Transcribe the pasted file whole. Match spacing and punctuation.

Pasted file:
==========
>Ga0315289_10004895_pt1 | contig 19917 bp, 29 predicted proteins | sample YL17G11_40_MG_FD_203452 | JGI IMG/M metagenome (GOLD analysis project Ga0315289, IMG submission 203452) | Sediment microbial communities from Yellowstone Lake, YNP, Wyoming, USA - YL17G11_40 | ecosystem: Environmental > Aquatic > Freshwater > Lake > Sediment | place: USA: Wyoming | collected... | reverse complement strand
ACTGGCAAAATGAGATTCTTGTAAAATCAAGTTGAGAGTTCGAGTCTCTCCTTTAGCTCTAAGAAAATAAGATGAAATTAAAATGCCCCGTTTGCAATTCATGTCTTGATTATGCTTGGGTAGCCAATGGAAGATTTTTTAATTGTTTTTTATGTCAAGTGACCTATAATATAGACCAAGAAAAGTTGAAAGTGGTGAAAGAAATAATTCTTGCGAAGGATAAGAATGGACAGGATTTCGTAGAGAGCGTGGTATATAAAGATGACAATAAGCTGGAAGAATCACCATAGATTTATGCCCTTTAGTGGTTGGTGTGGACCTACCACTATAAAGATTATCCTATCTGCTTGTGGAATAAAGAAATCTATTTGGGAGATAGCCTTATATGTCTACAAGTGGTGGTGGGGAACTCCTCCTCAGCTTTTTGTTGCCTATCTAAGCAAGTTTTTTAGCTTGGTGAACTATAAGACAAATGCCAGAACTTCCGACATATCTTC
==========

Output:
>Ga0315289_10004895_pt1 | contig 19917 bp, 29 predicted proteins | sample YL17G11_40_MG_FD_203452 | JGI IMG/M metagenome (GOLD analysis project Ga0315289, IMG submission 203452) | Sediment microbial communities from Yellowstone Lake, YNP, Wyoming, USA - YL17G11_40 | ecosystem: Environmental > Aquatic > Freshwater > Lake > Sediment | place: USA: Wyoming | collected... | reverse complement strand
ACTGGCAAAATGAGATTCTTGTAAAATCAAGTTGAGAGTTCGAGTCTCTCCTTTAGCTCTAAGAAAATAAGATGAAATTAAAATGCCCCGTTTGCAATTCATGTCTTGATTATGCTTGGGTAGCCAATGGAAGATTTTTTAATTGTTTTTTATGTCAAGTGACCTATAATATAGACCAAGAAAAGTTGAAAGTGGTGAAAGAAATAATTCTTGCGAAGGATAAGAATGGACAGGATTTCGTAGAGAGCGTGGTATATAAAGATGACAATAAGCTGGAAGAATCACCATAGATTTATGCCCTTTAGTGGTTGGTGTGGACCTACCACTATAAAGATTATCCTATCTGCTTGTGGAATAAAGAAATCTATTTGGGAGATAGCCTTATATGTCTACAAGTGGTGGTGGGGAACTCCTCCTCAGCTTTTTGTTGCCTATCTAAGCAAGTTTTTTAGCTTGGTGAACTATAAGACAAATGCCAGAACTTCCGACATATCTTC